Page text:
HVRHS students receive national honors for historical songwriting

Students at Housatonic Valley Regional High School perform their songs that won national recognition this year. On left, Manny Matsudaira of Cornwall and Kyle McCarron of Kent sing ‘Blessed is He.’ On right, Andy Delgado, Katelin Lopes, and Tess Marks perform the ‘Battle of Trenton.’


HVRHS students receive national honors for historical songwriting

FALLS VILLAGE—Two different student teams from Housatonic Valley Regional High School have won national recognition for blending their historical knowledge with songwriting.

The five students, who are all juniors, presented their award-winning songs Monday to the Region 1 Board of Education. The songs were created for a contest offered by the Hamilton Online Education Program, sponsored by the Gilder Lehrman Institute of American History.

Kyle McCarron, Manny Matsudaira, Andy Delgado, Katelin Lopes, and Tess Marks all worked with Peter Vermilyea, chairman of the Social Studies Department at HVRHS, as well as music teacher Thomas Krupa in the song creation.

“Students use primary source documents to write a song in the style of Hamilton the musical, to capture the essence of a person, an event or a theme in American history,” Vermilyea told the board. Ten groups from around the country were chosen as competition winners and our school had two of them.”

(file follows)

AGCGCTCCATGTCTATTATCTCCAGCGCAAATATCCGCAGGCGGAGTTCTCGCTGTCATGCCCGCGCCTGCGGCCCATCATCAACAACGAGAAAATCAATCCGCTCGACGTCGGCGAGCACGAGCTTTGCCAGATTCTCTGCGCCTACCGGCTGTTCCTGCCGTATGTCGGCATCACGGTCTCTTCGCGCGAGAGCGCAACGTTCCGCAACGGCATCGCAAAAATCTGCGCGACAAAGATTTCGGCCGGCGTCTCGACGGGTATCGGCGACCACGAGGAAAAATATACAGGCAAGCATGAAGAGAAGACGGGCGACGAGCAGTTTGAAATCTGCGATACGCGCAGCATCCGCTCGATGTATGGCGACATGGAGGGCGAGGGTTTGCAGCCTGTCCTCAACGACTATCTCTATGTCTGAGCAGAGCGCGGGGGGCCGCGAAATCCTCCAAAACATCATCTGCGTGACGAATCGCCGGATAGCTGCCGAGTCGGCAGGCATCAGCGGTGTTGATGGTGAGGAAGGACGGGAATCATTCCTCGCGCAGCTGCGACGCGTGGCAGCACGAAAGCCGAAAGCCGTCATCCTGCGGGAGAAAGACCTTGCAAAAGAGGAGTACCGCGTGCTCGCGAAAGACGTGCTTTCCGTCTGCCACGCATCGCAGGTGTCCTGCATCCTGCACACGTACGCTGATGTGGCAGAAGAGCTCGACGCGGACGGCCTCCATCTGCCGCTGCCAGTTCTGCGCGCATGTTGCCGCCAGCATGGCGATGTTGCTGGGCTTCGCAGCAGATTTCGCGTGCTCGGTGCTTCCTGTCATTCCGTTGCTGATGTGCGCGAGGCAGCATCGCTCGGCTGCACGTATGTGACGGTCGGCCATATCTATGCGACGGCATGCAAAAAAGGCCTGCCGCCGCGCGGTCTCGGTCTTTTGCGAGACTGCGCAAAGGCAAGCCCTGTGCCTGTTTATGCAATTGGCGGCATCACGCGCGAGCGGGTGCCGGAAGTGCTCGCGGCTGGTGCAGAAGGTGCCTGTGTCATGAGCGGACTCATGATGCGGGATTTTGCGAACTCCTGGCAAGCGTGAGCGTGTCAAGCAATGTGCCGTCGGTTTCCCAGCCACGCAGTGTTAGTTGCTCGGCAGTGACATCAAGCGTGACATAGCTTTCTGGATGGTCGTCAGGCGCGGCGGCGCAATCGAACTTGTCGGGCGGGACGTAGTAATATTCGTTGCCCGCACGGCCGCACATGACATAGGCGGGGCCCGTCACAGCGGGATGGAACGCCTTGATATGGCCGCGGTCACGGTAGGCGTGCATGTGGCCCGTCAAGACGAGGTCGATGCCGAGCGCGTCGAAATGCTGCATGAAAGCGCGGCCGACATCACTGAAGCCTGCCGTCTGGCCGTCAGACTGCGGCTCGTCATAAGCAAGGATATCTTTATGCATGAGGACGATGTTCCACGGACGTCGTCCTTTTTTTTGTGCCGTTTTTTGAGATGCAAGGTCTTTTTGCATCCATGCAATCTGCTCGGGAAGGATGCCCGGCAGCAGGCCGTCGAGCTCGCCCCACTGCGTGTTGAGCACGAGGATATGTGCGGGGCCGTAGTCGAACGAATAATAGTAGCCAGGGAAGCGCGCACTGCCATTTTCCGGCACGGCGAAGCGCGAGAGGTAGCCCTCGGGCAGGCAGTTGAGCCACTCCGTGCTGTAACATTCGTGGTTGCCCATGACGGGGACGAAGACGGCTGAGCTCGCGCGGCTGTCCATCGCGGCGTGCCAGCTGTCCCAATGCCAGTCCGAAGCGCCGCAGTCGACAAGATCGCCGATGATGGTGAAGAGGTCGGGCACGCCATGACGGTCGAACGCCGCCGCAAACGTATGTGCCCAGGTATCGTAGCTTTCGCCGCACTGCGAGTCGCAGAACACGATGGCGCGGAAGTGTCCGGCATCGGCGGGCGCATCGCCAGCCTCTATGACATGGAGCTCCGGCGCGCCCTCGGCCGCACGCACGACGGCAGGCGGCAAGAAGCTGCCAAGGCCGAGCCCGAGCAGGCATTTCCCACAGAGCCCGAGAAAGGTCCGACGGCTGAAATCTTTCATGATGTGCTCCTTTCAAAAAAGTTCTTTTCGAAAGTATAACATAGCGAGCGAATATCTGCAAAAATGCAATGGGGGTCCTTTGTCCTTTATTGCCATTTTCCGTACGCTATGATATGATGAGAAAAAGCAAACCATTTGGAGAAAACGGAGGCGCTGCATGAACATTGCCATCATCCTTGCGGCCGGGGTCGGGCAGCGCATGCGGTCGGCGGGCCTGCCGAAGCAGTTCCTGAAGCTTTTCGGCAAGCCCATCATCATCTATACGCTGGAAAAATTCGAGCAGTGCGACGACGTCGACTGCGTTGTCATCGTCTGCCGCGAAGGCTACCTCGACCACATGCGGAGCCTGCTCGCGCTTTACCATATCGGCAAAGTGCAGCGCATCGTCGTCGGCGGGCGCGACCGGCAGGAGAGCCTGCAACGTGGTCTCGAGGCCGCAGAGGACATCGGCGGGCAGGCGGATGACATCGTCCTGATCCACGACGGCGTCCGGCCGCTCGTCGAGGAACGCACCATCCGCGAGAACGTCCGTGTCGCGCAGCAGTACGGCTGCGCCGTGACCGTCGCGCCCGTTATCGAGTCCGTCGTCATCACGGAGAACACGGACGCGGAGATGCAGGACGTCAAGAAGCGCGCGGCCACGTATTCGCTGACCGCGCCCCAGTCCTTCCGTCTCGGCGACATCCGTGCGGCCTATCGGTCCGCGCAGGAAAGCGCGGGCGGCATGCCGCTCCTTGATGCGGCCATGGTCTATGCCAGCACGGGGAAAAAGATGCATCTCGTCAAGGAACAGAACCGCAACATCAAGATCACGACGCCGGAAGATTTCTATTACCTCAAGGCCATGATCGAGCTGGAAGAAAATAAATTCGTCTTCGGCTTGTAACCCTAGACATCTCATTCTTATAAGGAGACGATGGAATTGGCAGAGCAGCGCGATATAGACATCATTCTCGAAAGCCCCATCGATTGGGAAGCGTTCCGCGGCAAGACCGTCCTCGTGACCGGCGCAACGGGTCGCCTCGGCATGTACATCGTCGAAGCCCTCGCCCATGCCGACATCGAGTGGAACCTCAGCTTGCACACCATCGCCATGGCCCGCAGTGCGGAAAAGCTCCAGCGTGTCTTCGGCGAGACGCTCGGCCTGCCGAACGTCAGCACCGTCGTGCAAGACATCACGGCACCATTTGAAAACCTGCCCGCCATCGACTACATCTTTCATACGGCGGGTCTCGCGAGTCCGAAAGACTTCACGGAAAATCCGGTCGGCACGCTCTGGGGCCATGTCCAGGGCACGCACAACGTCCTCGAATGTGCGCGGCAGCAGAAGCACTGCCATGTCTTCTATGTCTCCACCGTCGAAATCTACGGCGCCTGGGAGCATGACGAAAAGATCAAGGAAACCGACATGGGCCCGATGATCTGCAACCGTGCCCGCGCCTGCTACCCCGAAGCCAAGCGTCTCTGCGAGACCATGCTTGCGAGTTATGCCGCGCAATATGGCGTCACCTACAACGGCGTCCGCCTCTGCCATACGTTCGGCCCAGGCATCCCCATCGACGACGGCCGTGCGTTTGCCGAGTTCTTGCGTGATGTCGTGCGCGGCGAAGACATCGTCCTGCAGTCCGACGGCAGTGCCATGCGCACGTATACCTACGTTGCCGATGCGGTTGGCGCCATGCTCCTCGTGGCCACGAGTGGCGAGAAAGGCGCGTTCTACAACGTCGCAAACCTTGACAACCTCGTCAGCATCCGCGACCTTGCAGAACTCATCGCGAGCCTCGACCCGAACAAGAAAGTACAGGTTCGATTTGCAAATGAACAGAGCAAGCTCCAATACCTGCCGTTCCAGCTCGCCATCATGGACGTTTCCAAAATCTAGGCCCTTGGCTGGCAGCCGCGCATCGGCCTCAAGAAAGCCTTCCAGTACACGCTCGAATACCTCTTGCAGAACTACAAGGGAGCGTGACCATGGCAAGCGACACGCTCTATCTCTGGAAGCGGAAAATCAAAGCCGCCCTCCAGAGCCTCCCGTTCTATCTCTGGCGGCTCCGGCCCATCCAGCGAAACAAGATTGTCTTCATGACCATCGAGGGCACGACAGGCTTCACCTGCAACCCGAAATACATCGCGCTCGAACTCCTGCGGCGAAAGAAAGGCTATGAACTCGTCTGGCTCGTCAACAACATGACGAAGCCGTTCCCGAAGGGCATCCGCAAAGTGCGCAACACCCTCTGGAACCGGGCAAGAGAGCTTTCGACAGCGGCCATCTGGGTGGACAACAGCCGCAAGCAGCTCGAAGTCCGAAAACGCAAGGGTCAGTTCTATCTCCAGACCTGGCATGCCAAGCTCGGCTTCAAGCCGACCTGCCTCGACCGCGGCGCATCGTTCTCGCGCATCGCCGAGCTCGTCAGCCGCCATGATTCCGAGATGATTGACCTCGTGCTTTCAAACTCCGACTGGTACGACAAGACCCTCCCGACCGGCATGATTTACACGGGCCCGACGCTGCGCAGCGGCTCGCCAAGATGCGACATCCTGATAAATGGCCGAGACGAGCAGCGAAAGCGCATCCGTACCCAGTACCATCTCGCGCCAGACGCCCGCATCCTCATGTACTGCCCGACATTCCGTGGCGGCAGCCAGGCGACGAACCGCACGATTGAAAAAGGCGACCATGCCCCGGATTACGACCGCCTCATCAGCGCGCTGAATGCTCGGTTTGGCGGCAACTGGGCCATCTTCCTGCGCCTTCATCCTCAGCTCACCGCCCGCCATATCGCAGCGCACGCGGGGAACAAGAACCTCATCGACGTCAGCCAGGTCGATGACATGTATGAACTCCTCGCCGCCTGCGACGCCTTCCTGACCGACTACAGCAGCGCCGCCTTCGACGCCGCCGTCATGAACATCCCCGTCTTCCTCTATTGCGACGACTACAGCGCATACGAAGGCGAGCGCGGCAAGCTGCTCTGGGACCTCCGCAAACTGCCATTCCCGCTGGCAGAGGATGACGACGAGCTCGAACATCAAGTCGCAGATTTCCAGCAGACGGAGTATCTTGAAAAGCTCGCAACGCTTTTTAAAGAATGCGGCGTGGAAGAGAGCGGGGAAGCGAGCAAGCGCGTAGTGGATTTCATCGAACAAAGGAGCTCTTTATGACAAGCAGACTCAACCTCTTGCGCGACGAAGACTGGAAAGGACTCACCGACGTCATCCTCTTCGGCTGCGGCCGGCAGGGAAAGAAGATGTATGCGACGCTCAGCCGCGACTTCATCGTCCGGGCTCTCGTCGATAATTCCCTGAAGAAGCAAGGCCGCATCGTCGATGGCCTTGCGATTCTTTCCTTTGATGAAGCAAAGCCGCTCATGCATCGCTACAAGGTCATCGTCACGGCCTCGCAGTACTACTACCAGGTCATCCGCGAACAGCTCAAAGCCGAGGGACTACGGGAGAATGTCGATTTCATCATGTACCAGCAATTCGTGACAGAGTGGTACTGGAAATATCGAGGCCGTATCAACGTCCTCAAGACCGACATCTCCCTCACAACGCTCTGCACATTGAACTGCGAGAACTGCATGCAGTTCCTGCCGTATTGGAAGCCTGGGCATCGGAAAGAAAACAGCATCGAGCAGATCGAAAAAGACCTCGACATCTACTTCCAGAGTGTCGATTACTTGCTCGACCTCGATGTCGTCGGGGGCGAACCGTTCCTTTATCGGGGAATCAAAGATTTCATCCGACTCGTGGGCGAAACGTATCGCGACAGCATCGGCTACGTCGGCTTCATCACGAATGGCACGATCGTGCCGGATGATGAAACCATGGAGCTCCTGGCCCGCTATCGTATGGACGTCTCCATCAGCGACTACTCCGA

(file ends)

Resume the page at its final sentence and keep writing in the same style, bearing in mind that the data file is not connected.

The students won an all-expense trip to New York City to spend three days and two nights. They and will see “Hamilton the Musical” on Broadway, have a Q and A with the cast, and get a behind-the-scenes tour of the Museum of Broadway.

The students explained how they used primary source documents for the lyrics of their song and blended together traditional melodies with rap sections.

Marks, Lopes and Delgado spoke about their song, the “Battle of Trenton” in which they chose “Common Sense” by Thomas Paine and a letter by Henry Knox that he wrote to his wife, Lucy.

“We used those sources to pull out information about the battle and be truthful in our song, but we also took specific lines from each and put them into our song,” explained Marks.

Lopes said the song follows a path from a melody, into a rap and then back into a melody.

“This signifies the Battle of Trenton and the somber beginning of it to the exciting win for the Army and back into its melody,” Lopes said.

A video of the song can be seen here.

The other group of McCarron and Matsudaira created “Blessed is He” and they said they wanted to focus on the Native Americans and their struggles with the Revolutionary War.

“We focused on the Battle of Oriskany. We used letters from Philip Schuyler and letters from a Shinnecock tribe,” explained Matsudaira. “We used those two as alternating opinions on the matter and creating a song out of it. We also used hymnals from the time period as the melody of our song.”

McCarron said that his group also used the melody-rap-melody pattern. The melody was the Native American’s plea and the rap was the argument between the Shinnecock tribes and the Army.

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